Grief goes underground. It’s not something our society allows to stay long in the front yard for all to see. It quickly gets relegated to the shadows of the basement. If you’re grieving the loss of something like a job, a particular picture of your future, a role that has been a big part of your identity, you might not even recognize it as grief. If you’re grieving the death of a loved one, you might find life around you is moving forward and you are feeling left behind. Or maybe you wonder if you are grieving wrong because you don’t feel sad so much as peaceful or liberated or angry or relieved. All of these situations can force grief underground.
Teresa Quadres, LCSW
The problem is, when grief is relegated to the darkness of the basement, it doesn’t go away. It just clatters around down there looking for a way out, chewing through old yearbooks and knocking on the ceiling with a broomstick, making a racket. It festers and gets restless.
I’d like to help you find the courage to unlock the basement and invite grief up for tea. I’d like to sit with you and your grief at your kitchen table and chat. Let’s be curious together about your grief, about what it means for you, where it might take you. Let’s give it some space in the light of day.
You’ll be amazed at how much of a relief it is to tell your story and feel your feelings freely with someone who’s not “in it” with you, who won’t get overwhelmed by your grief, who does not pass judgment, try to “fix” it, or tell you to get over it. You might even find you are ready to plant your grief right there in the front yard to let it bloom in the full-on sunshine, because that is what will ultimately bring you peace.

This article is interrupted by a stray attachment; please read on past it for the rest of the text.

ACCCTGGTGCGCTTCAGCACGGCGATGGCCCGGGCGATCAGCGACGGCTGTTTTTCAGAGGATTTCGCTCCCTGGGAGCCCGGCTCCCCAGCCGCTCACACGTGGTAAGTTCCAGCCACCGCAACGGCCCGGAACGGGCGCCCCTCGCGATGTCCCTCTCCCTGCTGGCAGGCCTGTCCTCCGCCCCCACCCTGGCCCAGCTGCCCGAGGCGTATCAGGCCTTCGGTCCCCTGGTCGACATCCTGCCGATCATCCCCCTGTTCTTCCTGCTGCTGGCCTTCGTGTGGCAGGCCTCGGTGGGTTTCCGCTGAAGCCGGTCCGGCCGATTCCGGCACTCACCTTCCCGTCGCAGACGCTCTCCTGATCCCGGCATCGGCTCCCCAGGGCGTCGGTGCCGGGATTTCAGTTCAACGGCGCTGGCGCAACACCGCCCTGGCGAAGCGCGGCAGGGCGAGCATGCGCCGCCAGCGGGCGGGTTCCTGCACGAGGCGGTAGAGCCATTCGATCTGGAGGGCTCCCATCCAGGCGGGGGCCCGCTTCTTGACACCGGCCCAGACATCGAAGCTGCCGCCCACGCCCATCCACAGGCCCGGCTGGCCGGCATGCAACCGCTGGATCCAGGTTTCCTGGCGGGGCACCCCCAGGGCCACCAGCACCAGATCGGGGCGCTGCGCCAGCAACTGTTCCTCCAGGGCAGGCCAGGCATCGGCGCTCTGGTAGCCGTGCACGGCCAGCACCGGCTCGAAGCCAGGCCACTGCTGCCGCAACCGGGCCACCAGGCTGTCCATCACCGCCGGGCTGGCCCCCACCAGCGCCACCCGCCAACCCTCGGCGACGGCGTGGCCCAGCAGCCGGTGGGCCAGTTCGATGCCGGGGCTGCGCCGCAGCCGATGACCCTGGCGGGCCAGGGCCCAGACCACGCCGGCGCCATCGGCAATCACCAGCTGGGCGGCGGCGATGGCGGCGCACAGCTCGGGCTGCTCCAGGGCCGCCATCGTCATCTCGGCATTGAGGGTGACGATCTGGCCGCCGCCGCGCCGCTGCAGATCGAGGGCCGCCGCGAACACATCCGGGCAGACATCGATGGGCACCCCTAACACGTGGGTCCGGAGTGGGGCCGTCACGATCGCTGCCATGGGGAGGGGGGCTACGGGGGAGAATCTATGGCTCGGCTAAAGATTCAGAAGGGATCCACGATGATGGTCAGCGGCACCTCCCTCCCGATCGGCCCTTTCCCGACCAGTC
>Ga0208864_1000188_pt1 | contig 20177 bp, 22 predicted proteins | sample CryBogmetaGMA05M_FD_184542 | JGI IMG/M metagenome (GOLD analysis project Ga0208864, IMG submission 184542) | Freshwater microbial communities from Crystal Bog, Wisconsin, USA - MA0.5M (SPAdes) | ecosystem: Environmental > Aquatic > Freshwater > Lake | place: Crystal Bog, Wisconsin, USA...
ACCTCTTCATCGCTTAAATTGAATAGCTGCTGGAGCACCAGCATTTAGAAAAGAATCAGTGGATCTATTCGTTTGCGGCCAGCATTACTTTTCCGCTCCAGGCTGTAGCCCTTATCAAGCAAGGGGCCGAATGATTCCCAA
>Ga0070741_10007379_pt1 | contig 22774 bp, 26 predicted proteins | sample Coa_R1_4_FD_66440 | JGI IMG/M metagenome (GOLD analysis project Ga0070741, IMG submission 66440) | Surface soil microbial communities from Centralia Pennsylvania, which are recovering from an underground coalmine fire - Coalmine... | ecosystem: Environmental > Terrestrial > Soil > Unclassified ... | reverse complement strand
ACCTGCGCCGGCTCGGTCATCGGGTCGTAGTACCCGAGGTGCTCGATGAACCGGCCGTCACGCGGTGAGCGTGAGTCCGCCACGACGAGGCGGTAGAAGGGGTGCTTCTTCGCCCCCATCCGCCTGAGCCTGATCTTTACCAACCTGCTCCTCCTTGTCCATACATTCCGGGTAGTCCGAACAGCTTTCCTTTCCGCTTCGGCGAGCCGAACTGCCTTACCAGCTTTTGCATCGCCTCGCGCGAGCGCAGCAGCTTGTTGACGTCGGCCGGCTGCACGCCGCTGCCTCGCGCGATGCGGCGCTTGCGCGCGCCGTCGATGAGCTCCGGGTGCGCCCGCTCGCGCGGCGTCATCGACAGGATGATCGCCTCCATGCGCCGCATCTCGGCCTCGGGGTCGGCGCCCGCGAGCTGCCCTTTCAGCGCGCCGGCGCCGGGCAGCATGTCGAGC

After over 20 years working as a medical social worker in palliative care and hospice and being with so many people experiencing various layers of loss and grief, I have become very comfortable in that space. I can be fully present with pain, confusion, conflicting emotions. In fact, if you share those things with me, I can hold them for you so you can take a step back, take a deep breath, and see them from a different angle. I can help you start to see the links to your past and visualize the path forward toward a greater sense of peace and wholeness.
I left health care to start a private practice as a grief counselor because I wanted to expand my work beyond the medical setting. I love helping people who are experiencing anticipatory grief because they or someone they love is seriously ill, people who have lost their health to illness or their freedom to caregiving, as well as people who are grieving after the death of a loved one. But I know there is grief in any transition so I also wanted to be able to help people who have lost a dear pet, people who are feeling unmoored or disoriented after a job loss or retirement, people experiencing the loss of a family role in an empty nest or after a divorce or going through menopause or coming out.
And so if you recognize the sound of grief knocking on the ceiling of your basement with a broomstick, whatever kind of loss you are dealing with, I invite you to let me help you find your flashlight and get started making peace with it.
One more important thing I want you to know about me is this: I prefer the pronouns she/her and warmly welcome members of the LGBTQ community to my practice. I welcome people of any race, ethnicity and immigration status. Love is love, family is family and grief is grief.
I’m looking forward to meeting you.
- Licensed Clinical Social Worker LCSW 24359
- Certified Advanced Palliative Hospice Social Worker APHSW-C 27-1471
- Master of Social Work, Portland State University
- Bachelor of Arts in Psychology with a minor in Sociology
- University of California at Santa Cruz
- Community Geriatric Health Care
- Home Health, Hospice and Palliative Care
- Advance Care Planning
- Medical Center Consulting and Education